translation survives: De scripturis his, quae appellantur apocryphae, pro eo quod multa in iis corrupta et contra fidem veram inveniuntur a majoribus tradita non placuit iis dari locum nec admitti ad auctoritatem. "Concerning these scriptures, which are called apocryphal, for the reason that many things are found in them corrupt and against the true faith handed down by the elders, it has pleased them that they not be given a place nor be admitted to authority."

Other meanings


Other uses of apocrypha developed over the history of Western Christianity. The Gelasian Decree refers to religious works by church fathers
Church Fathers
The Church Fathers, Early Church Fathers, Christian Fathers, or Fathers of the Church were early and influential theologians, eminent Christian teachers and great bishops. Their scholarly works were used as a precedent for centuries to come...

 Eusebius, Tertullian
Tertullian
Quintus Septimius Florens Tertullianus, anglicised as Tertullian , was a prolific early Christian author from Carthage in the Roman province of Africa. He is the first Christian author to produce an extensive corpus of Latin Christian literature. He also was a notable early Christian apologist and...

 and Clement of Alexandria
Clement of Alexandria
Titus Flavius Clemens , known as Clement of Alexandria , was a Christian theologian and the head of the noted Catechetical School of Alexandria. Clement is best remembered as the teacher of Origen...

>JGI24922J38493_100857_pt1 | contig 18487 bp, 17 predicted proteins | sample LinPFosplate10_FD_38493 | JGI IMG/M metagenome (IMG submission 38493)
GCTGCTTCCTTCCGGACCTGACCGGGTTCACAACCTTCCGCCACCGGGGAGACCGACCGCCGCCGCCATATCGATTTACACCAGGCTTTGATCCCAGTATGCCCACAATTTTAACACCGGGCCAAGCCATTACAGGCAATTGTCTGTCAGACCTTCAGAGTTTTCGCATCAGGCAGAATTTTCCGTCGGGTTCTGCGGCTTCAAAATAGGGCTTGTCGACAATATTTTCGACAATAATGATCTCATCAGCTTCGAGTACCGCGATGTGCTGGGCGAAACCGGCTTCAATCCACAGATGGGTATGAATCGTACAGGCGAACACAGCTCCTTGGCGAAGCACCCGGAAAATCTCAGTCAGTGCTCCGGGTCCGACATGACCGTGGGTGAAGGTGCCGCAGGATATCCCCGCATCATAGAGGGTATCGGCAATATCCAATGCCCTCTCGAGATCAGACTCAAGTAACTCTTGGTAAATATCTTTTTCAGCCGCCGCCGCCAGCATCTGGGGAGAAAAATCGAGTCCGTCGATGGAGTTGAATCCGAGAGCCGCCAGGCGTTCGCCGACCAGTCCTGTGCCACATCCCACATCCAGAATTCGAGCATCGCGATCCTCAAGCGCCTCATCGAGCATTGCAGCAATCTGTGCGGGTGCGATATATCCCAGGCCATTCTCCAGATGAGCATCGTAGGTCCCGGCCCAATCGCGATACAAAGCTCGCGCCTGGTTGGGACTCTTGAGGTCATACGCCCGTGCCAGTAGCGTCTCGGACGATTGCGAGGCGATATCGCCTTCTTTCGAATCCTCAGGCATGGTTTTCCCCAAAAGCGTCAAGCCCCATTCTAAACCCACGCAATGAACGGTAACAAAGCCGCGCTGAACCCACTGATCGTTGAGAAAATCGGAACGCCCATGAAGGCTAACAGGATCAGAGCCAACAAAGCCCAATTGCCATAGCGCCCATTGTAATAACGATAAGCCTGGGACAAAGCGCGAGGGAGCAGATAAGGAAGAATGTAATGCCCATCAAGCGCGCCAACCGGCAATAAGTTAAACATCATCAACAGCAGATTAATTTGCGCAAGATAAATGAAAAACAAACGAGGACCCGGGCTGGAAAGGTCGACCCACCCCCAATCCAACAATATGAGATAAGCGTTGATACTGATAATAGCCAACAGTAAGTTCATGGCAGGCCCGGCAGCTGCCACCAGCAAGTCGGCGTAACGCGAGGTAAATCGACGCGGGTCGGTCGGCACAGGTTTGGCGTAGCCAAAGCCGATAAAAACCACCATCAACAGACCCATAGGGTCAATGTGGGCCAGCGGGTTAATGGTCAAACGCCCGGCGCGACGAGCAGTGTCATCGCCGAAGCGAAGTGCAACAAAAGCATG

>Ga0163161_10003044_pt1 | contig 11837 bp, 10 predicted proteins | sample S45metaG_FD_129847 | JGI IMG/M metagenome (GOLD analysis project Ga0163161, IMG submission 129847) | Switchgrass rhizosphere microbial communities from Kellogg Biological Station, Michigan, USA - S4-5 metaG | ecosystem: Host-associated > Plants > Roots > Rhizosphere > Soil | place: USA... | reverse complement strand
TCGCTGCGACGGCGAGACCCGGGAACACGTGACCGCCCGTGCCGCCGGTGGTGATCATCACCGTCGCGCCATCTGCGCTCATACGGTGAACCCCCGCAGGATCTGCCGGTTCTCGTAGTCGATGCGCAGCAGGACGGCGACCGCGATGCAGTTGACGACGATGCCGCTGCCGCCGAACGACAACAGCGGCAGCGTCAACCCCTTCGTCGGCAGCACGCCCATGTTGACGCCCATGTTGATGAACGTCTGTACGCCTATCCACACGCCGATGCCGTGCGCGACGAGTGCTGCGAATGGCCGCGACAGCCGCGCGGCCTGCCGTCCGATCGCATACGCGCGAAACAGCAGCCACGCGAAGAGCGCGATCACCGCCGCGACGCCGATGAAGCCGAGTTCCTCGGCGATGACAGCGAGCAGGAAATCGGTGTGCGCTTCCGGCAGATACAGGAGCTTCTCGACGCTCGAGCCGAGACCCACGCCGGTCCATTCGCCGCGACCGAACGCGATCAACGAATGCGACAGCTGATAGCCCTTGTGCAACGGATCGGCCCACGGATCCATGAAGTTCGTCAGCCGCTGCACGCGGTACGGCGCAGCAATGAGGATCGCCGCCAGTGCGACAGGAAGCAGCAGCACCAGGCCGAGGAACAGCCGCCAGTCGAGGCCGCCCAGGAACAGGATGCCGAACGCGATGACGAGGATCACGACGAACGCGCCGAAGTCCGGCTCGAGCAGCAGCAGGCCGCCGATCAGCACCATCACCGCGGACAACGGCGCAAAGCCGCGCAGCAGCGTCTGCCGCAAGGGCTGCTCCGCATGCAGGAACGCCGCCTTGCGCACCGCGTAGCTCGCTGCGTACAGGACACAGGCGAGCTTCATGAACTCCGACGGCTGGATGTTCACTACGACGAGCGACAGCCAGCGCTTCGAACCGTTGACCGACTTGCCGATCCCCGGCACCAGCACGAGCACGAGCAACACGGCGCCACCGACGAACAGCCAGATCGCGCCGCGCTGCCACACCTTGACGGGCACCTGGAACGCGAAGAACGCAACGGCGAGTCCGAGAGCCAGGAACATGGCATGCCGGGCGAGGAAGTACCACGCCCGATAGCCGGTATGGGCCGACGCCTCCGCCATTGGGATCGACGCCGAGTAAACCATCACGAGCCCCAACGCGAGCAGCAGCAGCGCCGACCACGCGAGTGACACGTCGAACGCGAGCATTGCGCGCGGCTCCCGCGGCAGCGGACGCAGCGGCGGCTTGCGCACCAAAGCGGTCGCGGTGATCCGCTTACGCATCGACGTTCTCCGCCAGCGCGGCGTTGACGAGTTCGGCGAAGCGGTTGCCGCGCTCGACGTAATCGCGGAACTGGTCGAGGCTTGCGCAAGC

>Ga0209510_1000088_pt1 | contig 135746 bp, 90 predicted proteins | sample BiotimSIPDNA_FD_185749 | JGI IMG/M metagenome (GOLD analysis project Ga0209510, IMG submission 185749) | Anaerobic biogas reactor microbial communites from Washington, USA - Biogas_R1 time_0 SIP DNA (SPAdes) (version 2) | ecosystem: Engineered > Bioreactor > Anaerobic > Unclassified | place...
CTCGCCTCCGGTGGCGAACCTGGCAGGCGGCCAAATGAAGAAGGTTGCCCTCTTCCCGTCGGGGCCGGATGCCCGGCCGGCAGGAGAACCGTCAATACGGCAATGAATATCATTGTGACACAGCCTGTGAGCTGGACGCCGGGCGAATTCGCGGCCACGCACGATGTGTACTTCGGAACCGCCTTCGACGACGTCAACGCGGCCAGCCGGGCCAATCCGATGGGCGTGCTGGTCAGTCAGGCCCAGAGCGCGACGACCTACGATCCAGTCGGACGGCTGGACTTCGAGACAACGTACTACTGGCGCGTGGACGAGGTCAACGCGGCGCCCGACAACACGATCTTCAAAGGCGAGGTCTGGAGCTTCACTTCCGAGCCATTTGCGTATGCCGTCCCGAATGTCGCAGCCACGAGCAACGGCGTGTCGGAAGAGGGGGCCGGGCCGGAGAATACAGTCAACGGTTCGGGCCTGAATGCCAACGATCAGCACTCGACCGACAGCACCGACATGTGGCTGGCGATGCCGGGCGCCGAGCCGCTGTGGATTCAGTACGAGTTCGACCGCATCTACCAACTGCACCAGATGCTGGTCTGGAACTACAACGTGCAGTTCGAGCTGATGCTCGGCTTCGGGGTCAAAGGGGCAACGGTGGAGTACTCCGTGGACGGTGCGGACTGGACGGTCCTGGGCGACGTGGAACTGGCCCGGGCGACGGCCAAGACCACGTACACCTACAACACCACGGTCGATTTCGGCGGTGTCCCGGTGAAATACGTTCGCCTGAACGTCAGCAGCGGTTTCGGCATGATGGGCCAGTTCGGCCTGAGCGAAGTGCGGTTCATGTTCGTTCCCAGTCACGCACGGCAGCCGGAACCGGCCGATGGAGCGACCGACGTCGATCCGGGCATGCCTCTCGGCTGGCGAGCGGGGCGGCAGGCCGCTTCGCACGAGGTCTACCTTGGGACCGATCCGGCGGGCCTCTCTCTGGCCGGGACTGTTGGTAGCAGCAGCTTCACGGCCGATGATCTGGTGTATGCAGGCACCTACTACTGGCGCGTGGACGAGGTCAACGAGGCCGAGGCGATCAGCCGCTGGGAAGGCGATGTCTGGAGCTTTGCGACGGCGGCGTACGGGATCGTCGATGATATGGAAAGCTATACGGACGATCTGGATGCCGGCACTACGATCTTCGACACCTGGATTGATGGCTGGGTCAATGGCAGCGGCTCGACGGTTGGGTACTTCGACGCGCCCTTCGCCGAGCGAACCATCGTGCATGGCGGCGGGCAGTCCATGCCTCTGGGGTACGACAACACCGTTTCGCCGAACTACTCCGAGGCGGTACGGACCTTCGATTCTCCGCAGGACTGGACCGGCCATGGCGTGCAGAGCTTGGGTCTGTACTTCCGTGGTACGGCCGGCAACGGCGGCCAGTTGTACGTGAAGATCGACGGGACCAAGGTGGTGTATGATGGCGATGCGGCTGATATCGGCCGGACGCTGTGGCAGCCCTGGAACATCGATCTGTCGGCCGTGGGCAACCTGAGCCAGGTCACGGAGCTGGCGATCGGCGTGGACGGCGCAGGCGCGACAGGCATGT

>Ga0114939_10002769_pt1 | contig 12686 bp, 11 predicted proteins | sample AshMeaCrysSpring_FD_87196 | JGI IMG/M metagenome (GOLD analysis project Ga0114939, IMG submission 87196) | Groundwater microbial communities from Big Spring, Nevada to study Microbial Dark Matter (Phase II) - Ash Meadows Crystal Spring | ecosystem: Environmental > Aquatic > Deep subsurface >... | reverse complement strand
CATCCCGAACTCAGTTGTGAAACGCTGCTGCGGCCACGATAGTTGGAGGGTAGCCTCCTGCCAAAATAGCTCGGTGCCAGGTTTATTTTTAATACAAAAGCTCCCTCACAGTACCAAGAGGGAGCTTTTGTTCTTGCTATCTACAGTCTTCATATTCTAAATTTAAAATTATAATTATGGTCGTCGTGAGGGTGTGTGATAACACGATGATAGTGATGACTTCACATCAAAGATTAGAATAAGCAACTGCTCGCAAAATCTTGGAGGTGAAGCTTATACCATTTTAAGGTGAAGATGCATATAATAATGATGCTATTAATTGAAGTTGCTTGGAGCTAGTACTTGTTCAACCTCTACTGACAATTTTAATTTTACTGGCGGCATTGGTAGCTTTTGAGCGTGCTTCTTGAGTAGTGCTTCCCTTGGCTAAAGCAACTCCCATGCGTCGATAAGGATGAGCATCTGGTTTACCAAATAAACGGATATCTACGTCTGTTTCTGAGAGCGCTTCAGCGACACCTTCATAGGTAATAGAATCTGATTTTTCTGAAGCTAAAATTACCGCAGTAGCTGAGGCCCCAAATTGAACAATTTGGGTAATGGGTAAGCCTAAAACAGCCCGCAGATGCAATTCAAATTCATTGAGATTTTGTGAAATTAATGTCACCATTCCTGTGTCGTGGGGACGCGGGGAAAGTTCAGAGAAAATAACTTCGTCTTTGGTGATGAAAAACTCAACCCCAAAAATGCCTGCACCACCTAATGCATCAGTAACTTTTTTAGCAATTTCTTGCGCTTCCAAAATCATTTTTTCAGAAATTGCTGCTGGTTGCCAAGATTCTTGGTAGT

as apocrypha. Augustine
Augustine of Hippo
Augustine of Hippo , also known as Augustine, St. Augustine, St. Austin, St. Augoustinos, Blessed Augustine, or St. Augustine the Blessed, was Bishop of Hippo Regius . He was a Latin-speaking philosopher and theologian who lived in the Roman Africa Province...

 defined the word as meaning simply "obscurity of origin," implying that any book of unknown authorship or questionable authenticity would be considered as apocryphal. On the other hand, Jerome
Jerome
Saint Jerome was a Roman Christian priest, confessor, theologian and historian, and who became a Doctor of the Church. He was the son of Eusebius, of the city of Stridon, which was on the border of Dalmatia and Pannonia...

 (in Protogus Galeatus) declared that all books outside the Hebrew canon were apocryphal. In practice, Jerome treated some books outside the Hebrew canon as if they were canonical, and the Western Church did not accept Jerome's definition of apocrypha, instead retaining the word's prior meaning (see: Deuterocanon). As a result, various church authorities labeled different books as apocrypha, treating them with varying levels of regard.